This time of year, walking gets a little harder. The deep snow has melted and frozen over again and again, so that there is ice everywhere and loose damp snow alongside it. Every step is a gamble. This is when I walk mostly on the road, which is a little sad. The sandy gravel that the plows drop every time it snows consequently gets pushed to the sides of the road, and it blends with the leaf litter to form a thick amalgam of washed out brown-gray dotted with litter that people throw from their cars. This litter is generally beer cans or wine bottles mixed with cigarette packs and fast food detritus. I mean, this is sad stuff.
When I need to walk more than a mile and really stretch my legs, I walk up the mountain. In the warmer weather, I drive up there to walk in the preserve at the top. In the winter, the highest point of the road is closed and left unplowed so that traffic dwindles. As I walk up that road, it’s mainly just me, and a few quiet houses until I get to the spot where the plowing stops, and I climb a big mountain of ice to continue walking in the snow. It’s still pretty cold up there, so the snow is still deep and firm, and a few humans and other animals have made a rough trail to the top. There are deer tracks and coyote tracks along with boot prints. Suddenly it’s so quiet, no more houses, nothing but snow and trees bending in the cold wind.
I remember the first time I walked up the mountain, it seemed to take so long, but it’s really only 45 minutes from my house to the top. It’s about four miles round trip. That got me to thinking about how when you go somewhere new it always seems to take so long to get to where you are going. When you know how long it takes, that is you’ve been there before, it rushes by. Or at least you know exactly when you’ll get there. Sometimes when I go to a new place, it takes forever to get there, but the walk back is so quick! Likewise, I’ve been thinking how this can be applied to our lives right now. How we’ve never been here before in this strange pandemic world, and it’s taking so long! Where the heck are we? Are we there yet?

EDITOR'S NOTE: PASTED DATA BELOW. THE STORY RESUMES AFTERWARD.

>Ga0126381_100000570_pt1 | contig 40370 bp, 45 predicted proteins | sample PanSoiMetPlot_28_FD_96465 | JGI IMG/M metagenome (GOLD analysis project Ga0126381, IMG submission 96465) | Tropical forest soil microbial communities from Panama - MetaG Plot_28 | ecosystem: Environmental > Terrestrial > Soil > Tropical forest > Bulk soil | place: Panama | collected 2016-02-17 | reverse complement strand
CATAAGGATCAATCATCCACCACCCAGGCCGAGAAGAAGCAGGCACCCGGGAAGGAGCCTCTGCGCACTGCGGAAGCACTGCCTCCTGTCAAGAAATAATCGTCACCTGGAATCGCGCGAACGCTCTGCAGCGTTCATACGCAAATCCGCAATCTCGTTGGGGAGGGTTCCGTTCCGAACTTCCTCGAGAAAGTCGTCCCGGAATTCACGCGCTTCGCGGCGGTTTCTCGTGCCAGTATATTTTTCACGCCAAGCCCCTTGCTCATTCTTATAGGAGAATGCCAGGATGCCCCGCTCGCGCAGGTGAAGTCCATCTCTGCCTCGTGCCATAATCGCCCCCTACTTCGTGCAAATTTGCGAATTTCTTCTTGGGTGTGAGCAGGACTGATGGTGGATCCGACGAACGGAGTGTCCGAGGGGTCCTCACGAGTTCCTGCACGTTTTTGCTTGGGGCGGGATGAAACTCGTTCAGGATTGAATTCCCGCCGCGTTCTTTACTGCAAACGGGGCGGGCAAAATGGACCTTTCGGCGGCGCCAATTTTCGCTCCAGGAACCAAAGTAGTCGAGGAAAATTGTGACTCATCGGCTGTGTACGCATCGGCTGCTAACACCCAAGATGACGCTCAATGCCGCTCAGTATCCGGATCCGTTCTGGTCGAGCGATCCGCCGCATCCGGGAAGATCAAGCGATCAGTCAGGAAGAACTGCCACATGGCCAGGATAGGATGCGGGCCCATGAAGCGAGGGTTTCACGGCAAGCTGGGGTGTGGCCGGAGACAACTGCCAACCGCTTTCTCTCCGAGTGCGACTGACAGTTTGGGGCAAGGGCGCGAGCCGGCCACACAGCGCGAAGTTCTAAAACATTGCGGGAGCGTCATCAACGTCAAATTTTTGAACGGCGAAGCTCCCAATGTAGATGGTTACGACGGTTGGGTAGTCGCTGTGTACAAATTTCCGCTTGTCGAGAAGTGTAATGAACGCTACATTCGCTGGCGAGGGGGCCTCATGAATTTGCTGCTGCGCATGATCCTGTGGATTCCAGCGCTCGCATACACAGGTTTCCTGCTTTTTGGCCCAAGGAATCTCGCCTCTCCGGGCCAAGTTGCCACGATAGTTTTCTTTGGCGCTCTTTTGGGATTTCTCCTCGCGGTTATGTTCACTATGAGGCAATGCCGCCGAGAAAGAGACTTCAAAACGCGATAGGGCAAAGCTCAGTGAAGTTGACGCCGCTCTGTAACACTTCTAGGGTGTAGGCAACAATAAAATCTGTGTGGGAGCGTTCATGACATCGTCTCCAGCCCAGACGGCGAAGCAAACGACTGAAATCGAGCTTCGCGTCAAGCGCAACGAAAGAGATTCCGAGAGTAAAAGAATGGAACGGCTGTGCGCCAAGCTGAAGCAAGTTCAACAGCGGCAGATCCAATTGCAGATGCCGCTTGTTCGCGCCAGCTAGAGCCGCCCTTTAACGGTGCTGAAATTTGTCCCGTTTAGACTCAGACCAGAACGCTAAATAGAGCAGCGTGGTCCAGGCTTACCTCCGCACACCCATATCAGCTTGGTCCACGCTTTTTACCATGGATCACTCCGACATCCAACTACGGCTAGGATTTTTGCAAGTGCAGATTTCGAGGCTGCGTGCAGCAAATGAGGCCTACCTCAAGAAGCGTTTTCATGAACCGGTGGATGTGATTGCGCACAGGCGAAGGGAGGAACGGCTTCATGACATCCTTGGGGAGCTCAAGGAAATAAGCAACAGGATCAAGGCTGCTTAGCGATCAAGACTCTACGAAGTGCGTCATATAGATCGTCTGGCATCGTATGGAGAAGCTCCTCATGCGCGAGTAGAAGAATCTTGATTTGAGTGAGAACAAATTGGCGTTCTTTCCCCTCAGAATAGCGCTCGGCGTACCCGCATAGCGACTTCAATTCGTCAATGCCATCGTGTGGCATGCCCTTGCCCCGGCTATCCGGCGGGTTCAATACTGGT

Planting myself firmly in how the seasons change always helps to provide me with perspective. Walking might be dull and gray, but I can see where I am–right in March–and where I am going—due April. It aligns me securely, when so little feels secure. Even as the climate steadily changes, I do know for the time being that the leaves will soon unfurl, and all this gray and garbage on the side of the roads will eventually wash away and be replaced with green. The trip may feel long, but I’ve been there before, and I know I’ll get there soon.
Notes: No notes this week! Don’t we all have so much to read? So many links!! It’s exhausting. Instead, why not stare out the window for ten minutes?